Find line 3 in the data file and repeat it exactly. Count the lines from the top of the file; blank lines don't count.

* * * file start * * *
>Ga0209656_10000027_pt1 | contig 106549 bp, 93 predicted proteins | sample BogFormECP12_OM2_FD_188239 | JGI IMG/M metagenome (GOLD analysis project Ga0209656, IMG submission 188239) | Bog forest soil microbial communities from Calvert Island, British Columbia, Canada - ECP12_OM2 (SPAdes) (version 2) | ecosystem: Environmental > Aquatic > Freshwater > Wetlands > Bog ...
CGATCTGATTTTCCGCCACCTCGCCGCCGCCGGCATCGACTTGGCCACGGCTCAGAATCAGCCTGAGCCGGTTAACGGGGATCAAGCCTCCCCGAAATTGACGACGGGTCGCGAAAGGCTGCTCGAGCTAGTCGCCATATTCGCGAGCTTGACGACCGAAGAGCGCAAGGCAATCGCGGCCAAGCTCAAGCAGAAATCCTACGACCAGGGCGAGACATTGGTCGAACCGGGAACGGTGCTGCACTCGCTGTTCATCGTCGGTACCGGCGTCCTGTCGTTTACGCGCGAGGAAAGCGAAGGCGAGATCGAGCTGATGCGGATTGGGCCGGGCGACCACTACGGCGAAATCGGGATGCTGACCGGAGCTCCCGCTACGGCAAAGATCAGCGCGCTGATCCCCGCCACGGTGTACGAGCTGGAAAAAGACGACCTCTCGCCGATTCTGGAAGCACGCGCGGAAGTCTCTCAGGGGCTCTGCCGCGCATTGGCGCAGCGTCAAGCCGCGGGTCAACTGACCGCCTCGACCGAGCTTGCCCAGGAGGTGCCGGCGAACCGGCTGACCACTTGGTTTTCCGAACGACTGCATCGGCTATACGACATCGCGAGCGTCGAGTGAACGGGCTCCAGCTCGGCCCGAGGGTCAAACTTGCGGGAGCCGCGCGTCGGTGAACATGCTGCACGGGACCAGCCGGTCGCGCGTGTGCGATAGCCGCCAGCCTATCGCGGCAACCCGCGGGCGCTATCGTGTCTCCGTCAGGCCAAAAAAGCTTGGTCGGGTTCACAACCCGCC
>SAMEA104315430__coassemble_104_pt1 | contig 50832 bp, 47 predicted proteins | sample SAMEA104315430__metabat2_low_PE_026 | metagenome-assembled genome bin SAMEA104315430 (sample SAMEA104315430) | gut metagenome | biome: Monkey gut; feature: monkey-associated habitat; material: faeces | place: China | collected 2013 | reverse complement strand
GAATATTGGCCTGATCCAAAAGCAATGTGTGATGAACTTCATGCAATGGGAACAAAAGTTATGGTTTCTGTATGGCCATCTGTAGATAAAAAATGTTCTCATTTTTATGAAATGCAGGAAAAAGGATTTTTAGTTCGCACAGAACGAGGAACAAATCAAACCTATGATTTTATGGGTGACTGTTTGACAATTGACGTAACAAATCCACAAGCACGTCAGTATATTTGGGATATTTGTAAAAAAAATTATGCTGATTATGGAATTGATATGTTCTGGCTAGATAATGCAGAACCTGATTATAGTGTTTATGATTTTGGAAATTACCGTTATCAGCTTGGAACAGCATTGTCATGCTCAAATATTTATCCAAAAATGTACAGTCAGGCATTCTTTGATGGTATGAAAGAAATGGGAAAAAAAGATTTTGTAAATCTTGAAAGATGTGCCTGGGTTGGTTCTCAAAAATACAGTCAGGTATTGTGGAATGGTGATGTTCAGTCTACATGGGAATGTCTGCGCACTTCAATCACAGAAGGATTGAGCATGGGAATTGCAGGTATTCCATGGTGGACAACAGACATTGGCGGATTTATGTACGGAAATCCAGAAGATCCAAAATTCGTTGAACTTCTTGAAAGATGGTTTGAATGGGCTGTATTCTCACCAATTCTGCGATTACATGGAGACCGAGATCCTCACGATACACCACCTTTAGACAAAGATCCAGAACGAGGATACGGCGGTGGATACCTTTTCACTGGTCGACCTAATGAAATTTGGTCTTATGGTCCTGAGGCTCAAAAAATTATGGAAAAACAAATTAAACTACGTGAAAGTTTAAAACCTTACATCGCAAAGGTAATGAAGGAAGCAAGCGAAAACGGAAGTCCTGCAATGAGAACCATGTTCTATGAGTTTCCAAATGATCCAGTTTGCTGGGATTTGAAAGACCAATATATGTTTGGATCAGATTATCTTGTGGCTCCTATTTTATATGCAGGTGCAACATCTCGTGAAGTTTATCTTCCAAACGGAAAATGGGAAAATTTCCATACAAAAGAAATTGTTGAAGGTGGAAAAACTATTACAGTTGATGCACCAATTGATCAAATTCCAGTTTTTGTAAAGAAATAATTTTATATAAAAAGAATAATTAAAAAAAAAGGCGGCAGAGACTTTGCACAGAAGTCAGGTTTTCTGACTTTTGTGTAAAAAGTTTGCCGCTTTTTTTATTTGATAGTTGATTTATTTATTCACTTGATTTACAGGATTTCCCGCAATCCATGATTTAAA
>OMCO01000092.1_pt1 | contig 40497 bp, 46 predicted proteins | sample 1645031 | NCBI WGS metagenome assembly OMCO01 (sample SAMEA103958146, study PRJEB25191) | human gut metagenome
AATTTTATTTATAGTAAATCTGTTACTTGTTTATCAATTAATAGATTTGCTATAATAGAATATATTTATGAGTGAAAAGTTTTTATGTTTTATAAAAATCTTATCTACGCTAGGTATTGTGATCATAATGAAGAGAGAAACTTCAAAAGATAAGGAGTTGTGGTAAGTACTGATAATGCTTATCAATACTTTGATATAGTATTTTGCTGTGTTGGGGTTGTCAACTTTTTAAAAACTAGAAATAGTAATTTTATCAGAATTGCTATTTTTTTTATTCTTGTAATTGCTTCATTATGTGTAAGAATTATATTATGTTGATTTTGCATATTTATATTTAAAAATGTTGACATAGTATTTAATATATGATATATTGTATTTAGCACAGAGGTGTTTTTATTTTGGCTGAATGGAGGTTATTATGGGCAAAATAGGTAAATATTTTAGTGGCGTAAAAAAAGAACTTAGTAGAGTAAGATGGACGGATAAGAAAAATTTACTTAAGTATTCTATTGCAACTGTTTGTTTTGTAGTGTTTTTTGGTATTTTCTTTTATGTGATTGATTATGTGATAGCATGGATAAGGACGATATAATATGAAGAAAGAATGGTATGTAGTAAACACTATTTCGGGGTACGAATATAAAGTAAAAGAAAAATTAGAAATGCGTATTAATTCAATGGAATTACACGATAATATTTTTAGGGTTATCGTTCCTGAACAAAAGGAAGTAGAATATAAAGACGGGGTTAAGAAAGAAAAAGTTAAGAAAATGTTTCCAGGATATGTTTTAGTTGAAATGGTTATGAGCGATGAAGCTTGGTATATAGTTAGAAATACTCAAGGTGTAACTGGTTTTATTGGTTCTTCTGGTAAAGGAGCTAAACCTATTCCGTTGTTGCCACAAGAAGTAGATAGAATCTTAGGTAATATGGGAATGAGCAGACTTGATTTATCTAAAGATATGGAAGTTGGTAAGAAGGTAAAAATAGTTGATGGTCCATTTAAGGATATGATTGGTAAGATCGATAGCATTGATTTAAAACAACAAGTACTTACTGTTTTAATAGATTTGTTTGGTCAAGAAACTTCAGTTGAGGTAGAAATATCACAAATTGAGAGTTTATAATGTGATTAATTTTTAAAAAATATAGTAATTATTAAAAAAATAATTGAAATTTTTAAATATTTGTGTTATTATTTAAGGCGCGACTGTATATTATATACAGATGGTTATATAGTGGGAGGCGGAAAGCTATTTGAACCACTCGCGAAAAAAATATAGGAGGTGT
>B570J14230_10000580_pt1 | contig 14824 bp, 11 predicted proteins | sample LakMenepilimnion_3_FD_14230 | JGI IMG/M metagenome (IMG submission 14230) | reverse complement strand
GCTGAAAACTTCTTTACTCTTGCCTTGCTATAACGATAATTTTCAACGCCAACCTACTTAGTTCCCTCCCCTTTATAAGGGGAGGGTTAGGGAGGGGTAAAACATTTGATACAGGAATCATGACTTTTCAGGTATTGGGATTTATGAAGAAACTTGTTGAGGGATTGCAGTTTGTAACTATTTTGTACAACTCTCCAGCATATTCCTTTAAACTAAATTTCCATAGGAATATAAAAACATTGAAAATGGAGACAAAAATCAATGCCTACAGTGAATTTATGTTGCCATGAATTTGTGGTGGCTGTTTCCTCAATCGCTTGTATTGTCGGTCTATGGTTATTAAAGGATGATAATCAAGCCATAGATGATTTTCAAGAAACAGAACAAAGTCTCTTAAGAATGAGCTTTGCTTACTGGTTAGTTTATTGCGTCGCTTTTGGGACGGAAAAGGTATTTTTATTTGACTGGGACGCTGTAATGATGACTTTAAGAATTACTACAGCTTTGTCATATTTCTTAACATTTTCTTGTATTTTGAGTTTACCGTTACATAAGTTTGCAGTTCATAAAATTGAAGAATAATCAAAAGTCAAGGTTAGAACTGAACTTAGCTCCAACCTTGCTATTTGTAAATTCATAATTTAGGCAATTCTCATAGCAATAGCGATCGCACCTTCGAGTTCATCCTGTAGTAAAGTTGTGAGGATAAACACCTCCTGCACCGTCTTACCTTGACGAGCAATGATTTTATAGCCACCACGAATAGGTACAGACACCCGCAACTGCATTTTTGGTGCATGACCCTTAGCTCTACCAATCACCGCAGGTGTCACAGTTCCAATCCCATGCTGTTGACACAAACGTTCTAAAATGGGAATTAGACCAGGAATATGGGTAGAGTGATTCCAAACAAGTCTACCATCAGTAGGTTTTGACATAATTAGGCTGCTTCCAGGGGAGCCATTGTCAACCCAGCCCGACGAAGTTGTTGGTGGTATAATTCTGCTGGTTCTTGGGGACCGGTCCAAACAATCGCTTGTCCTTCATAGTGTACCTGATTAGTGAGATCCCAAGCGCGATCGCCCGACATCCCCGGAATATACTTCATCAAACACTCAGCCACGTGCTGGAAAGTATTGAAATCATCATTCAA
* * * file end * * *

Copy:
>SAMEA104315430__coassemble_104_pt1 | contig 50832 bp, 47 predicted proteins | sample SAMEA104315430__metabat2_low_PE_026 | metagenome-assembled genome bin SAMEA104315430 (sample SAMEA104315430) | gut metagenome | biome: Monkey gut; feature: monkey-associated habitat; material: faeces | place: China | collected 2013 | reverse complement strand